September 15, 2012
Scientists Create Most Stable Laser In The World
April Flowers for redOrbit.com -- Your Universe Online
An international team of scientists has developed a laser with a frequency stability previously unequalled.This is the result of a research cooperation of the Physikalisch-Technische Bundesanstalt (PTB) within the scope of the Excellence Cluster QUEST (Centre for Quantum Engineering and Space-Time Research) with colleagues from the National Institute of Standards and Technology/JILA.
Their development, published in the journal Nature Photonics, is important for optical spectroscopy with highest resolution. Moreover, an even more stable interrogation laser is now available for use in optical atomic clocks.
Laser sources that radiate light with an extremely constant frequency are needed for optical atomic clocks. Commercially available laser systems are not suited to this purpose without modifications. However, this can be achieved by stabilizing them, for example, with the aid of optical resonators. Optical resonators are composed of two highly reflecting mirrors, which are kept at a fixed distance by means of a spacer. The resonator length determines the frequency with which light can begin to oscillate in the resonator, making this length a decisive aspect of the resonator. Consequently, a resonator with high length stability is required for a stable laser; the distance between the mirrors must be kept as constant as possible.
The technical development of modern resonator-stabilized laser systems is at such an extent that their stability is only limited by the thermal noise of the resonators. Similar to the Brownian motion of molecules (the seemingly random motion of particles suspended in a fluid as they are bombarded by other molecules), the atoms in the resonator are constantly moving and are, thus, limiting its length stability.
Until now, resonators have been made of glass because of its disordered and "soft" material structure which shows particularly strong movements. For the new resonator, the research group has used single-crystal silicon, a particularly "stiff" and thus low-noise material. Cooled down to a temperature of 124 Kelvin (-149 degrees Celsius), silicon is characterized by an extremely small thermal expansion, and the remaining thermal noise is also reduced. To operate the resonator at this temperature, the researchers had to design a suitable low-vibration cryostat. Comparison measurements with two glass resonators allowed the scientists to demonstrate a previously unequalled frequency stability of 1 • 10-16 for the laser stabilized to the silicon resonator.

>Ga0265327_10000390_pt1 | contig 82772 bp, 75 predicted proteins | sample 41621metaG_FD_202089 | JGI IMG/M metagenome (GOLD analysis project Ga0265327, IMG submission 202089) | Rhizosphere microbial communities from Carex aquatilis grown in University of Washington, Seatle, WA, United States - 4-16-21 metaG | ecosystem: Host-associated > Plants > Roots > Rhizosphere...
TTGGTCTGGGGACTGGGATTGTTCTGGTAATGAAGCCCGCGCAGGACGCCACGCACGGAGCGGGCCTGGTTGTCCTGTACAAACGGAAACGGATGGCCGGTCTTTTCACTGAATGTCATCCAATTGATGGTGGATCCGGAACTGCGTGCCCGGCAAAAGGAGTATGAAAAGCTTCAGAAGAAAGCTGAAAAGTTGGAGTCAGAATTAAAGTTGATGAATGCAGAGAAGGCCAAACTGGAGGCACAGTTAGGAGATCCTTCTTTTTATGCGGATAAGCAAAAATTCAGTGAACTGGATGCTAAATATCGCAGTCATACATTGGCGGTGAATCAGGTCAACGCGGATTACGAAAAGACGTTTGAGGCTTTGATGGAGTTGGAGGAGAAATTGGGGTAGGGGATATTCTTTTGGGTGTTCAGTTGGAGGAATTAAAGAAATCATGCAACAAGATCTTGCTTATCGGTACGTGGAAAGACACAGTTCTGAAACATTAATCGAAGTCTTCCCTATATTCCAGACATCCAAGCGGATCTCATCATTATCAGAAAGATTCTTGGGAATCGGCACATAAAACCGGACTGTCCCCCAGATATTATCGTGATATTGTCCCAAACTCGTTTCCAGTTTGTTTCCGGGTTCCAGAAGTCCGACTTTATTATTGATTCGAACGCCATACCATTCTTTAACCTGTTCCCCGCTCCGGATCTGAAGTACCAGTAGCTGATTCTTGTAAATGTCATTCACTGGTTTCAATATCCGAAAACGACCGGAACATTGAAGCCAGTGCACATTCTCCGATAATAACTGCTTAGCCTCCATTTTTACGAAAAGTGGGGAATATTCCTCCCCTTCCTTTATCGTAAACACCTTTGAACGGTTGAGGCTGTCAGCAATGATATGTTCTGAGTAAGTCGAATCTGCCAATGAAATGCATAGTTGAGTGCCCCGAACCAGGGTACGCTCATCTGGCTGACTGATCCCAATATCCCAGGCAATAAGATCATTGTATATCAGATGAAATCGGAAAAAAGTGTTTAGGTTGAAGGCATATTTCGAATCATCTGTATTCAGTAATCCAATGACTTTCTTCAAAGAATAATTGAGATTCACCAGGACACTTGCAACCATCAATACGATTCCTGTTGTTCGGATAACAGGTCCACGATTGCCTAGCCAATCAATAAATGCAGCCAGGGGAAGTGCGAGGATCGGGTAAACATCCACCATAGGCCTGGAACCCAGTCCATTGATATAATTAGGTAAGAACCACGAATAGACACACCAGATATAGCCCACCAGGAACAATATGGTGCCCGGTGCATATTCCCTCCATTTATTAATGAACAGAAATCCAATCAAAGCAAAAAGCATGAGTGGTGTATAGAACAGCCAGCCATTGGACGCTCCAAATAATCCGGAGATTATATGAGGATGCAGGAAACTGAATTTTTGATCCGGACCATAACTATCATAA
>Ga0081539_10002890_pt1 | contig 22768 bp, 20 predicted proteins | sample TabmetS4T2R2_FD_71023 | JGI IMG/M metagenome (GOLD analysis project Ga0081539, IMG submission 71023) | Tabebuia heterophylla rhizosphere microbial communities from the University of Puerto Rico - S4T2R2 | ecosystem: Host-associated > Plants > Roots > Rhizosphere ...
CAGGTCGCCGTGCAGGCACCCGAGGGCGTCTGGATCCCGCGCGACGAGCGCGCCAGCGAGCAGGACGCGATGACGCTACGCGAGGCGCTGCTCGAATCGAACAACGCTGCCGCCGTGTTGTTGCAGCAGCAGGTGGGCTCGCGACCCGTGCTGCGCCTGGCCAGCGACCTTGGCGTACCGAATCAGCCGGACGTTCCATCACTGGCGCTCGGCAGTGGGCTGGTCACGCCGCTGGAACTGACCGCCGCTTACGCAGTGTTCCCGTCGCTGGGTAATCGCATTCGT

This development removes an important obstacle in the development of more precise atomic clocks, since the stability of the lasers used is a critical point. The pendulum is a narrow optical absorption line in an atom or ion, whose transition frequency is read out by a laser. The linewidth of these transitions typically amounts to a few millihertz, a value which could not be reached by glass resonators due to their limited length stability.
Reaching this value is now possible with the silicon resonator stabilized laser that reaches a linewidth of less than 40 mHz. This opens a new dimension in the development of optical atomic clocks.
This work could also benefit optical precision spectroscopy, another focal point of research of the Excellence Cluster QUEST.
"For the future, there is still room to improve the optical mirrors whose thermal noise limits the achievable stability", explains PTB physicist Christian Hagemann. Therefore, the researchers will in future go down to even lower temperatures and use novel highly reflecting structures to improve the frequency stability by another order of magnitude.